[This article from the January 2020 issue of OR Manager summarizes information presented at the 2019 OR Manager Conference. The presenter offered tips to help attendees comply with Joint Commission standards and achieve a successful Joint Commission survey.
Readers are asked to note the following points of clarification:
We regret any confusion that may have resulted from the original wording in the article.]
The start of a new year includes OR Manager’s annual updates on Joint Commission standards—an effort to help OR leaders ensure their facilities are in compliance. With increasingly stringent expectations from the Centers for Medicare & Medicaid Services (CMS), the Joint Commission and other accreditation organizations are under pressure to conduct more thorough surveys.
In recent years, when CMS has done a validation or follow-up survey on an accredited organization, which under a pilot program happens concurrently with 5% of Joint Commission surveys, CMS typically has identified 30% to 40% more findings than the Joint Commission.
“CMS is not happy about this disparity rate, obviously, because they expect the surveyors to also catch these deficiencies,” says John R. Rosing, MHA, FACHE, executive vice president and principal, Patton Healthcare Consulting, Naperville, Illinois. This is contributing to the greater scrutiny seen on surveys this year. A single observation of a deficiency will cause a requirement for improvement.
Astute organizations that aim for zero defects welcome this level of scrutiny, says Rosing. “It’s not about ramping up to prepare for a survey; it’s about doing the right thing each day, without fail.”
In September 2018, the Joint Commission updated and clarified requirements and surveyor scoring instructions for a particularly troublesome standard, IC.02.02.01, says Rosing. The second element of performance (EP 2) under this infection control standard—Hospitals perform high-level disinfection and sterilization capably—had been responsible for the most high- and medium-level risk findings on the SAFER Matrix, he says.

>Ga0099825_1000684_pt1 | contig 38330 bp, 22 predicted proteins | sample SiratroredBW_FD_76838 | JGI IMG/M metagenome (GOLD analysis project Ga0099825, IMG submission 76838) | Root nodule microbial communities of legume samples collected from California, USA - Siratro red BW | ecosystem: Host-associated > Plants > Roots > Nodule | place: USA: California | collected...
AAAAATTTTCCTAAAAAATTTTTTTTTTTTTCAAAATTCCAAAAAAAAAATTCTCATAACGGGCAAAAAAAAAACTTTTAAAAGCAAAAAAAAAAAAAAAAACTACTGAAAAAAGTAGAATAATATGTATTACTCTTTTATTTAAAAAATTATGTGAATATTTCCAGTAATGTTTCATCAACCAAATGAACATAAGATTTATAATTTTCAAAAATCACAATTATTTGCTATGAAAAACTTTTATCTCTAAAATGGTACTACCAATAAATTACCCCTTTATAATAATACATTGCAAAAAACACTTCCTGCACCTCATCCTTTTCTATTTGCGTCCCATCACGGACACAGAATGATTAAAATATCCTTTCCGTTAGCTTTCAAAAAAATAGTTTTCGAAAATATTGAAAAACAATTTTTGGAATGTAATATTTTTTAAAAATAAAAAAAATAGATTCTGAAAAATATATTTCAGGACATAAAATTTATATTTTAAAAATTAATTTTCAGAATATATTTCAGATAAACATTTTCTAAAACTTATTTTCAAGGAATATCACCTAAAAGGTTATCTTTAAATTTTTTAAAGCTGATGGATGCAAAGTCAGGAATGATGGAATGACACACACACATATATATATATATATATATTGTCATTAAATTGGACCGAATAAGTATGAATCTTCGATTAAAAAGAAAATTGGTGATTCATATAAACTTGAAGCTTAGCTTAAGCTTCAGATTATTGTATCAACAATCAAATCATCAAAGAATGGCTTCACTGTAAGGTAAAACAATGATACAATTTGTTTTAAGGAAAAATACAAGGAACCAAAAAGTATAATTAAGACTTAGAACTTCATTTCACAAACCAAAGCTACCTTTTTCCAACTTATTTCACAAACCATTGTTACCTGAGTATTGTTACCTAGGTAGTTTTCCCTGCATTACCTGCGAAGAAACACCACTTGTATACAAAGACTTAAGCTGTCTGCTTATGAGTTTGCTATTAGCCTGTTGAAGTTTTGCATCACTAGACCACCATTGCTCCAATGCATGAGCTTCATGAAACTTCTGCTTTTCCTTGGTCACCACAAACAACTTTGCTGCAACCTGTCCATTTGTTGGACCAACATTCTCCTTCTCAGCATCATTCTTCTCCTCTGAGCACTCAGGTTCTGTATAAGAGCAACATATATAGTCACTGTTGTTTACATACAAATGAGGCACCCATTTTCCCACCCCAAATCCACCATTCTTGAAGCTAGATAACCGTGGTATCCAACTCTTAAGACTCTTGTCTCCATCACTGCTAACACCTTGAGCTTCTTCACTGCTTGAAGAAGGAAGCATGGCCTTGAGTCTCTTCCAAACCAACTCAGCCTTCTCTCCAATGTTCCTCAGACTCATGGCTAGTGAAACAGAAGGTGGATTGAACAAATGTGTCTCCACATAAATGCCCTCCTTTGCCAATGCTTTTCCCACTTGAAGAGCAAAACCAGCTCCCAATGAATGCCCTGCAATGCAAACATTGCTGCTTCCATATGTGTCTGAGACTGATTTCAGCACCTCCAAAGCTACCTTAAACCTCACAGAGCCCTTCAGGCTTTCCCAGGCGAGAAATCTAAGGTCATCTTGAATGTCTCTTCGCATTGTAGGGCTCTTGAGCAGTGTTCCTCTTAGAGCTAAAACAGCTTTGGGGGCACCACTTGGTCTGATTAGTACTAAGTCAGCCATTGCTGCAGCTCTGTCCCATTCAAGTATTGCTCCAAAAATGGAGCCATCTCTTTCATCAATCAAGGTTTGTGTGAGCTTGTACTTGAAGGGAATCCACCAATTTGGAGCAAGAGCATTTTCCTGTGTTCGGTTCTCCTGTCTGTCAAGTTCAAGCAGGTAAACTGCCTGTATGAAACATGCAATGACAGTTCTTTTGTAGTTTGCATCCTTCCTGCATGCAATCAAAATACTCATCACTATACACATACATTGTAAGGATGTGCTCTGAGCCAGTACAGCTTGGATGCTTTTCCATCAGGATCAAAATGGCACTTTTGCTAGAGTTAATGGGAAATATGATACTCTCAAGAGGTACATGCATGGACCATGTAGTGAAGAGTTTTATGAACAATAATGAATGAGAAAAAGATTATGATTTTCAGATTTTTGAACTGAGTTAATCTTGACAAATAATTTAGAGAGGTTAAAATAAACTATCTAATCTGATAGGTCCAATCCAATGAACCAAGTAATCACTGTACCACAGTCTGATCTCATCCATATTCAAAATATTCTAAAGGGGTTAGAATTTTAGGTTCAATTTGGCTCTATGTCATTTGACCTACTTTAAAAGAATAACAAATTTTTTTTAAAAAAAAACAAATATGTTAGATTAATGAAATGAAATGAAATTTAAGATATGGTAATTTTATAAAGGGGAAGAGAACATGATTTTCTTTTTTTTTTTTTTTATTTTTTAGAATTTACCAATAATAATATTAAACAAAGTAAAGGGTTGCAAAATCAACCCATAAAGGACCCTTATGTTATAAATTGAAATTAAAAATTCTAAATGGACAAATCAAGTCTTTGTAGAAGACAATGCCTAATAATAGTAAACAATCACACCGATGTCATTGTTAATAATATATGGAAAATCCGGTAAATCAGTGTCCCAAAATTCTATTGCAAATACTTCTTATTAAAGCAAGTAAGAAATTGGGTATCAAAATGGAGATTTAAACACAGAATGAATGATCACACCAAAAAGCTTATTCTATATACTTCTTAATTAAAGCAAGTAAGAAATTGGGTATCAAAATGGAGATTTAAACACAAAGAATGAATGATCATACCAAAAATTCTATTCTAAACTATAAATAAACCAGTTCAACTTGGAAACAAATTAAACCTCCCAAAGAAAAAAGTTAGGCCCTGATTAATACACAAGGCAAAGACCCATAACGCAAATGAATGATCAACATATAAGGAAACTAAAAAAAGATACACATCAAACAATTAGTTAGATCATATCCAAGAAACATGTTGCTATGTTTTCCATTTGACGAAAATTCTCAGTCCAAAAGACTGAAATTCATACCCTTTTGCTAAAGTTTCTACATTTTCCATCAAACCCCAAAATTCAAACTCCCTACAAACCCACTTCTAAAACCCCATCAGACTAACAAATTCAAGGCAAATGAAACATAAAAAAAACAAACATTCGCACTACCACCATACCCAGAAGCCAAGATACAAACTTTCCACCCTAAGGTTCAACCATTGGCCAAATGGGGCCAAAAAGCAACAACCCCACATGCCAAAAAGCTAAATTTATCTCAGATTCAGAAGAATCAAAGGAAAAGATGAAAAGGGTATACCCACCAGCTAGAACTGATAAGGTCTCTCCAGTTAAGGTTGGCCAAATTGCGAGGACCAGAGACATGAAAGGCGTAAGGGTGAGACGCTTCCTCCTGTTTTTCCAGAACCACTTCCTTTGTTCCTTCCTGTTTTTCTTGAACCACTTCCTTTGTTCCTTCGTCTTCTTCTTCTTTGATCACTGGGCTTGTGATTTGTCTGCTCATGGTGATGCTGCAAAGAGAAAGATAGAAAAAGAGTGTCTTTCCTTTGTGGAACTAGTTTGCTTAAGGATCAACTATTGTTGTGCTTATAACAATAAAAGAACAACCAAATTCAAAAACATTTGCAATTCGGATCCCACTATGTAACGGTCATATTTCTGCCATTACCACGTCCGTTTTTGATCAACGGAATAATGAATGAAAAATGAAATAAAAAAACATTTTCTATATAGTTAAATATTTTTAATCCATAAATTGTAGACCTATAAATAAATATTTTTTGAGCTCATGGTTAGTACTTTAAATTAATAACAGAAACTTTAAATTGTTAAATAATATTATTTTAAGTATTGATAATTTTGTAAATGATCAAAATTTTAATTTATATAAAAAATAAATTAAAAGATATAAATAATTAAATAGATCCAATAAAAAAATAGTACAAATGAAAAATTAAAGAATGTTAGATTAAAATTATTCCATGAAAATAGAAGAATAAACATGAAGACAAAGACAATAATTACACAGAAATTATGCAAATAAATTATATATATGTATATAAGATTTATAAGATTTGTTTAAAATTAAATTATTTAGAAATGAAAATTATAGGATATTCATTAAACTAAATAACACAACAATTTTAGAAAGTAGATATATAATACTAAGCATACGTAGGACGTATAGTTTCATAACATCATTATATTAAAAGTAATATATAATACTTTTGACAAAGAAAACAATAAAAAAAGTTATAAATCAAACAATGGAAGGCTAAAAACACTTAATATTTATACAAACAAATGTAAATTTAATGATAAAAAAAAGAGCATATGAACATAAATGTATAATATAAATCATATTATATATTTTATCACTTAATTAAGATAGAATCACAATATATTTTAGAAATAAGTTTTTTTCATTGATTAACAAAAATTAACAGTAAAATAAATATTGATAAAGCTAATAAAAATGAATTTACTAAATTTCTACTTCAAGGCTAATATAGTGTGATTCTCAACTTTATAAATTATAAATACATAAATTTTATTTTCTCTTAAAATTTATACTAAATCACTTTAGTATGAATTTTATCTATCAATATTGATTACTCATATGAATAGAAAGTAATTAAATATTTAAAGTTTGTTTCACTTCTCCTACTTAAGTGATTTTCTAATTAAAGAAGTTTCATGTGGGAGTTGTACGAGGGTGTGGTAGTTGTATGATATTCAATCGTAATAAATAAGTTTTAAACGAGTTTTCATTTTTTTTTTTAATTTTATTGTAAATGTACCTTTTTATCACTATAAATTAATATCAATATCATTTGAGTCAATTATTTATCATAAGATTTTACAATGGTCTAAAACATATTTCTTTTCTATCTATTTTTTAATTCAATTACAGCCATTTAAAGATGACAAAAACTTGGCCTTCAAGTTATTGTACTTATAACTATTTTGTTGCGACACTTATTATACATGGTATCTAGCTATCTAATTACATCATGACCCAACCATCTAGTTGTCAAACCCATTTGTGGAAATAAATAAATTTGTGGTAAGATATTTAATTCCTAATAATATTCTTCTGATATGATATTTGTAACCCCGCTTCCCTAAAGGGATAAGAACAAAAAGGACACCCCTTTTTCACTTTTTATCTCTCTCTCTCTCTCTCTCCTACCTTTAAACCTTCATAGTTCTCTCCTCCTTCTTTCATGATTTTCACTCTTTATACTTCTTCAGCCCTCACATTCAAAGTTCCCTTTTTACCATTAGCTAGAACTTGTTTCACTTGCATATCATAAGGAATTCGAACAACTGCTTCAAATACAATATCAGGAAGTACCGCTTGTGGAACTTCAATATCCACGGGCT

The SAFER (Survey Analysis for Evaluating Risk) Matrix uses an algorithm to score a finding as low, moderate, or high, depending on its likelihood to harm a patient, visitor, or staff and whether the occurrence was limited, a pattern, or widespread (https://www.jointcommission.org/topics/safer_matrix_resources.aspx).
Since the surveyors started the new scoring process, the percentage of hospitals that receive an infection control finding has dropped from 83% to 70%.
In addition to training surveyors to score differently, the Joint Commission updated its Frequently Asked Questions for this standard. The new emphasis is on following a hierarchy of requirements beginning with CMS Conditions of Participation (interpretive guidelines and worksheets), followed by the manufacturer’s instructions for use (MIFU), evidence-based guidelines, and consensus statements. If an issue isn’t addressed by any of these, a facility’s own policies and procedures are the ruling document. “This new emphasis changes a few things,” Rosing notes.
Precleaning at point of use. Surveyors used to score as deficient visible bioburden observed on instruments in a holding area or when entering decontamination.
Now they will score for not wiping dirty instruments during a procedure if it is clinically appropriate to do so, or if an item that is in storage ready for use (ie, an instrument in a sterilized tray or peel package) is still visibly soiled (ie, indicating a failure at some point in the process). This puts a greater focus on items ready for use rather than those awaiting decontamination.